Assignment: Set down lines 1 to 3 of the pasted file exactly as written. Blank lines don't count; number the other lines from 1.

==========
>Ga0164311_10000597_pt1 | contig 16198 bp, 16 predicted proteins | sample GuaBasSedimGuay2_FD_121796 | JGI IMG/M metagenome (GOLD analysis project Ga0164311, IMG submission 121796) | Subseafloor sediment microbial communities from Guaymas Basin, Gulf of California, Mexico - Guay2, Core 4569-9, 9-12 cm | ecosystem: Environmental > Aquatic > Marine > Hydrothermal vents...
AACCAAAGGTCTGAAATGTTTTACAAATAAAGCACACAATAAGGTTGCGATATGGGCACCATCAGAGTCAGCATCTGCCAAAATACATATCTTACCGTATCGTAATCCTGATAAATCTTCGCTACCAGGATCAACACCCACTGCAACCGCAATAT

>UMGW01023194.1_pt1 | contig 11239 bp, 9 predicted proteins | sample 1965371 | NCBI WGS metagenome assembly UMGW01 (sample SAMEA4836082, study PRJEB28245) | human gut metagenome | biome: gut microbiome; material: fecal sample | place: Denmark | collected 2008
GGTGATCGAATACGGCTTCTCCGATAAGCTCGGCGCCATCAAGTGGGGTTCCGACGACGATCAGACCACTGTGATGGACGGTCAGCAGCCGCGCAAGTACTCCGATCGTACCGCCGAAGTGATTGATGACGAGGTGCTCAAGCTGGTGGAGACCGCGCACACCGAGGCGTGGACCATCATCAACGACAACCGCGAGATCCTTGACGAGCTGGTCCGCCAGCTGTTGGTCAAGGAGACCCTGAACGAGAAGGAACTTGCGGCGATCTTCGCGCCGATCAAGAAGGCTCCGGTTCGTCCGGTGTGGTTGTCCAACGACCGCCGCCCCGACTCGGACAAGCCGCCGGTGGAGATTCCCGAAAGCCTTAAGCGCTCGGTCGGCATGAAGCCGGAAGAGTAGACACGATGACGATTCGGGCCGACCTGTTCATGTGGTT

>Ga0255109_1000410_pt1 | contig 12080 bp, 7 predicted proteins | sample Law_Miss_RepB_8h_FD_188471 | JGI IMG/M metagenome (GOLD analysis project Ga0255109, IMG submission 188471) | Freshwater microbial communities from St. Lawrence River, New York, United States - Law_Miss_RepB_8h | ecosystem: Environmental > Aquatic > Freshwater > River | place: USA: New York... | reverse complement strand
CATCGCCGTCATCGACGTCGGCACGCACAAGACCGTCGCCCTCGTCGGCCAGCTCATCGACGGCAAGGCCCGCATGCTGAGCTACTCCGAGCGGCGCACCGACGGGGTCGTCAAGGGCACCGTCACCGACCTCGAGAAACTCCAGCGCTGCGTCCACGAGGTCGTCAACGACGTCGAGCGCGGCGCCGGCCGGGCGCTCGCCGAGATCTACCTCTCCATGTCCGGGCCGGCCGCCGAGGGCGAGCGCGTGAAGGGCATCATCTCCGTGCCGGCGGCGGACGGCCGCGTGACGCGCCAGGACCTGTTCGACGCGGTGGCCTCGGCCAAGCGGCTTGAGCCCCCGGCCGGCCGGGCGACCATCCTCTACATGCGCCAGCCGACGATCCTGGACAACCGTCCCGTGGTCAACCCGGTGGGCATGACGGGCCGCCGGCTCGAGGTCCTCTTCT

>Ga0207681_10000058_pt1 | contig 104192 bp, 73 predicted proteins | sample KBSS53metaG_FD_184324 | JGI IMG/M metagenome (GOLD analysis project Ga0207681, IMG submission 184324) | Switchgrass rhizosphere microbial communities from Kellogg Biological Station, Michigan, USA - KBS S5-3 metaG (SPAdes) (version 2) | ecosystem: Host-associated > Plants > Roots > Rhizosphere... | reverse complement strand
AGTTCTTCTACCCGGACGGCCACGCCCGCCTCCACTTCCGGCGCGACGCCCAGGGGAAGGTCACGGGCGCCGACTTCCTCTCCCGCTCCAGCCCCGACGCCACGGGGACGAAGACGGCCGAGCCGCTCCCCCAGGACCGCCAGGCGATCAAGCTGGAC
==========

>Ga0164311_10000597_pt1 | contig 16198 bp, 16 predicted proteins | sample GuaBasSedimGuay2_FD_121796 | JGI IMG/M metagenome (GOLD analysis project Ga0164311, IMG submission 121796) | Subseafloor sediment microbial communities from Guaymas Basin, Gulf of California, Mexico - Guay2, Core 4569-9, 9-12 cm | ecosystem: Environmental > Aquatic > Marine > Hydrothermal vents...
AACCAAAGGTCTGAAATGTTTTACAAATAAAGCACACAATAAGGTTGCGATATGGGCACCATCAGAGTCAGCATCTGCCAAAATACATATCTTACCGTATCGTAATCCTGATAAATCTTCGCTACCAGGATCAACACCCACTGCAACCGCAATAT

>UMGW01023194.1_pt1 | contig 11239 bp, 9 predicted proteins | sample 1965371 | NCBI WGS metagenome assembly UMGW01 (sample SAMEA4836082, study PRJEB28245) | human gut metagenome | biome: gut microbiome; material: fecal sample | place: Denmark | collected 2008